Now use it:

"i live in New York".capitalize_first #=> I live in New York

An even shorter version could be:

s = "i'm from New York..."
s[0] = s.capitalize[0]

Note that if you need to deal with multi-byte characters, i.e. if you have to internationalize your site, the s[0] = ... solution won't be adequate. This Stack Overflow question suggests using the unicode-util gem

Ruby 1.9: how can I properly upcase & downcase multibyte strings?


Actually an easier way to at least avoid strange string encodings is to just use String#mb_chars:

s = s.mb_chars
s[0] = s.first.upcase

Rails starting from version 5.2.3 has upcase_first method.

For example, "my Test string".upcase_first will return My Test string.


Perhaps the easiest way.

s = "test string"
s[0] = s[0].upcase
# => "Test string"
"i'm from New York".camelize
=> "I'm from New York"
  • While this may work, from a semantic point-of-view, I'm not sure that camelize tells me that it will capitalize the first character. In C# world, for example, we call capitalizing the first word "Pascal case," and lower case first word "camel case." Feb 22, 2022 at 14:41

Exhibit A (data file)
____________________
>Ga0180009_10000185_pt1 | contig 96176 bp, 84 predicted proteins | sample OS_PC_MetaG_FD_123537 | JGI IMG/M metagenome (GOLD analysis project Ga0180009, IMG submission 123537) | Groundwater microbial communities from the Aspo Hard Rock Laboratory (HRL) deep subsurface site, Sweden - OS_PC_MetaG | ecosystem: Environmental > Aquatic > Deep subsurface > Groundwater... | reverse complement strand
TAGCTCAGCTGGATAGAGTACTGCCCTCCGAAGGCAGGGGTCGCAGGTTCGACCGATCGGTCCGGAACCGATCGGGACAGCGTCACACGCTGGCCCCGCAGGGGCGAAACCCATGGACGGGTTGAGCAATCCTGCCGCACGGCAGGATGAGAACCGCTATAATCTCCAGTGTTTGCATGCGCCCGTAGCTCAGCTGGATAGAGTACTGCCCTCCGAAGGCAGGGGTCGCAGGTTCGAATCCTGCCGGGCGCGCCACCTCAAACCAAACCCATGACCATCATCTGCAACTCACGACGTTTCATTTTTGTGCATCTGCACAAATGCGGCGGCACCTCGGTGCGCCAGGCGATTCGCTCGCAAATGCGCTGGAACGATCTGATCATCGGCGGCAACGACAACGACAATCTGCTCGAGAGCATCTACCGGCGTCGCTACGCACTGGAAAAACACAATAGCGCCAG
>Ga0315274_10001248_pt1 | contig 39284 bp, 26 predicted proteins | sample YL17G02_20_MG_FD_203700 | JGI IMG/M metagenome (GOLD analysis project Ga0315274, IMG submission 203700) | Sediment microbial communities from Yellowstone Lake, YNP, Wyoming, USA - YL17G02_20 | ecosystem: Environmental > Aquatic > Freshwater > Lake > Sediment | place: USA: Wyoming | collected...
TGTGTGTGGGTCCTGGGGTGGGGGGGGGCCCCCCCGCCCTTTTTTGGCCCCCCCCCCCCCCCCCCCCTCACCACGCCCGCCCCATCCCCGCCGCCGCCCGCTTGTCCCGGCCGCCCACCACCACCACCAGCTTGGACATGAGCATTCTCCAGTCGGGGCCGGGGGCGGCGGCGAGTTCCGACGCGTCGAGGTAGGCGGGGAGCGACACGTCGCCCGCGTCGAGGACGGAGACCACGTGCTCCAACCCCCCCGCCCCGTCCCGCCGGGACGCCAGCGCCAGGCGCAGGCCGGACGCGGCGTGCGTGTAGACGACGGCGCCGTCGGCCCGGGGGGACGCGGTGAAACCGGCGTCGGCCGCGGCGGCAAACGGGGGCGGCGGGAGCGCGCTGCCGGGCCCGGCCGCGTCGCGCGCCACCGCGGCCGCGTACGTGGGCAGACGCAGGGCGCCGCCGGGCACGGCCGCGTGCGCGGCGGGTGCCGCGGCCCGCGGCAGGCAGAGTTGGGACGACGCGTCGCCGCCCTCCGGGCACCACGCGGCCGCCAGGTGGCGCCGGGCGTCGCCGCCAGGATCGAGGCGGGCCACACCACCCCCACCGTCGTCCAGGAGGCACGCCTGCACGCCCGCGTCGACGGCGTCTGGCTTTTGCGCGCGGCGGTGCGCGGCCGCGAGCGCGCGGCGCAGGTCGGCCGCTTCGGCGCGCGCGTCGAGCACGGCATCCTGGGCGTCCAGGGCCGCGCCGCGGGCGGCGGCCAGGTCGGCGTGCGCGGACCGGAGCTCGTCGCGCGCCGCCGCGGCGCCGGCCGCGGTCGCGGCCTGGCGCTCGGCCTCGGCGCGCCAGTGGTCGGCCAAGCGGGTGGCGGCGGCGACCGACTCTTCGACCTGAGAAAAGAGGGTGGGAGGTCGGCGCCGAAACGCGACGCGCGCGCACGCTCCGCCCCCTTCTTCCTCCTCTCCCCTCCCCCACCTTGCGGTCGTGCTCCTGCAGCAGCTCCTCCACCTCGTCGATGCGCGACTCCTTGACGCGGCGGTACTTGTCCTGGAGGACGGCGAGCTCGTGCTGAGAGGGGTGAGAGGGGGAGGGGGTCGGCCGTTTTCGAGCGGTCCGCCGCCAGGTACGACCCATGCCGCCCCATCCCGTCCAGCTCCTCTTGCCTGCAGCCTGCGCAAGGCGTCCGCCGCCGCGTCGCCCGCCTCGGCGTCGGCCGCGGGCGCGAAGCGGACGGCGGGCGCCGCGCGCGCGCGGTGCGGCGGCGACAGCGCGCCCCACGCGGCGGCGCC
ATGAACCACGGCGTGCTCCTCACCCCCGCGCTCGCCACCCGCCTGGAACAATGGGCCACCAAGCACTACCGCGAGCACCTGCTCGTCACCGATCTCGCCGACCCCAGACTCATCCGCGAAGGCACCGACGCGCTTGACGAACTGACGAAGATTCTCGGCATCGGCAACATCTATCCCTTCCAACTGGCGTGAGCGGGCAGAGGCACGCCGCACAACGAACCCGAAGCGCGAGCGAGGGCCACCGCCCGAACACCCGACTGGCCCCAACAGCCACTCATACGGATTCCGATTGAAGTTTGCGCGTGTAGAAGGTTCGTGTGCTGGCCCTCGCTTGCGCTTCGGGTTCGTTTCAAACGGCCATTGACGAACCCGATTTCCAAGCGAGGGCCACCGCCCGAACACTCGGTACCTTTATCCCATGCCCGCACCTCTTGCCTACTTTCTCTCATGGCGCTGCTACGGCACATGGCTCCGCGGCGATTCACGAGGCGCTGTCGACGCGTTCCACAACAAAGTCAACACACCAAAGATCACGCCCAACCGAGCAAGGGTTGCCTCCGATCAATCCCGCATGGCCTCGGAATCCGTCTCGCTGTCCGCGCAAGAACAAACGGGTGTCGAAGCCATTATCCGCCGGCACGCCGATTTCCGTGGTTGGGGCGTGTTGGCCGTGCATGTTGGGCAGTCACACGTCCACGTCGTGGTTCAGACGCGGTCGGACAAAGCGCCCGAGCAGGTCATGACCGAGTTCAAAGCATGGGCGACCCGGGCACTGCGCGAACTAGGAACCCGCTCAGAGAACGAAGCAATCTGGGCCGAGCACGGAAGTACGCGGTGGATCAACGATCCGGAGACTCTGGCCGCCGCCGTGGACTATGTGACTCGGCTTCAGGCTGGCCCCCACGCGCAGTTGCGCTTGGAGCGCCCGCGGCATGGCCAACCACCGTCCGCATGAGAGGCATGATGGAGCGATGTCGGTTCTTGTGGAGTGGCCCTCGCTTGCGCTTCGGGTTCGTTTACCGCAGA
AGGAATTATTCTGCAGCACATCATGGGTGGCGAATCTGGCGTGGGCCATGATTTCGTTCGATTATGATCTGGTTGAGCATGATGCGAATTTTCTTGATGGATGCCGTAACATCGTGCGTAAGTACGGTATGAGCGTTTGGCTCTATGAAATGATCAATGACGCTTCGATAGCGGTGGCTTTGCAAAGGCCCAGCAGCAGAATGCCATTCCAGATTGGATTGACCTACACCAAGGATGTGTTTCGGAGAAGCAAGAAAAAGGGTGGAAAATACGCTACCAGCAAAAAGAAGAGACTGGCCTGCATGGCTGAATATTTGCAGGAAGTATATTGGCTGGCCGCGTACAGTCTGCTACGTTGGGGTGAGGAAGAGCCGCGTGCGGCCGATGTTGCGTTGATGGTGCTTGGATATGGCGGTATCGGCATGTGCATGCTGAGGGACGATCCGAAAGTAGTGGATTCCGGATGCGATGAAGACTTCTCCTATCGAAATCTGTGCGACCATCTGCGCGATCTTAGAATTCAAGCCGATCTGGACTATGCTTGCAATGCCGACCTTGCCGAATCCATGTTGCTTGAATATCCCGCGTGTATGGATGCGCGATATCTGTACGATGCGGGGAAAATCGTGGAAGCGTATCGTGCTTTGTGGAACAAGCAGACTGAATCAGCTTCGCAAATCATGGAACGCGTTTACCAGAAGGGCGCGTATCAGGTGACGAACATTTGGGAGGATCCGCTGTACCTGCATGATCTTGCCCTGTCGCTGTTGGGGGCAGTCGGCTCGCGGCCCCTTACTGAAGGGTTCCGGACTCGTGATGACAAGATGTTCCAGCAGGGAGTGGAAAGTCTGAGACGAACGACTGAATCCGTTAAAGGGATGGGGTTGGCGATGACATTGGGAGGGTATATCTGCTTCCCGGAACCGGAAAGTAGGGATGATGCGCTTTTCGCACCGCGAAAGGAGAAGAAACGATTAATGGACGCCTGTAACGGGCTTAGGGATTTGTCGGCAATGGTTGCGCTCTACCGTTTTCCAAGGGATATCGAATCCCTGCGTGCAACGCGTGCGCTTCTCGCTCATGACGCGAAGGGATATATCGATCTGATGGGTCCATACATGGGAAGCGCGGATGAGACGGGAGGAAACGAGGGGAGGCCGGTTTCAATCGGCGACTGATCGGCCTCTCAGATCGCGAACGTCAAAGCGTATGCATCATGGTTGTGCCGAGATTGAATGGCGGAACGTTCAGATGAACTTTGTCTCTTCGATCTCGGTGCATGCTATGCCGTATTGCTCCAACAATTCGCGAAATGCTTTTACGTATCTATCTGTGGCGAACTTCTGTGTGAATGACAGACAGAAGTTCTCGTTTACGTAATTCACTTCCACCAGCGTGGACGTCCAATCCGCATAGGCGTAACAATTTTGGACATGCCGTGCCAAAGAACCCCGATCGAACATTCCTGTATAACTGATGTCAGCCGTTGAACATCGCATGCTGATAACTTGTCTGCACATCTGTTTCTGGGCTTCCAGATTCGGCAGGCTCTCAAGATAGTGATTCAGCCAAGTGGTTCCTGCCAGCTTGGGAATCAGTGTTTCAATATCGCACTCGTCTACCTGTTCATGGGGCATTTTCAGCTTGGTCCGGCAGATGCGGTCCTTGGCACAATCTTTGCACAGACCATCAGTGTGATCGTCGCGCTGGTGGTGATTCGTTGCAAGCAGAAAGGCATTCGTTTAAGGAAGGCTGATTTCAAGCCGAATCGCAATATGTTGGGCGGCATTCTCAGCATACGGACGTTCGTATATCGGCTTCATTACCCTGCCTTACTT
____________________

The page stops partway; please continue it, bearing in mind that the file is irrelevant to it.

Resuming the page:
• 1
    This is not the same: i'm from New York C_1".camelize => "I'm from New York C1", the "_" has disapeared Aug 29, 2022 at 13:52
string = "i'm from New York"
string.split(/\s+/).each{ |word,i| word.capitalize! unless i > 0 }.join(' ')
# => I'm from New York
  • Seems so. I'm new to ruby, and the other answers didn't actually do what the OP asked, so I made it work :D Correct me if I'm wrong, but AFAIK modifying a string by changing string[i] doesn't work in a lot of languages?
    – Jeriko
    Apr 15, 2010 at 16:03
  • 3
    this is a Ruby-specific question. It doesn't matter if string[i] doesn't work in other languages. Please help keep StackOverflow clutter-free of these kind of hacked-up answers. We can't say RTFM, but even a quick glance at the String docs would've helped avoid an answer like this...
    – maček
    Apr 15, 2010 at 16:23

Your Answer

By clicking “Post Your Answer”, you agree to our terms of service, privacy policy and cookie policy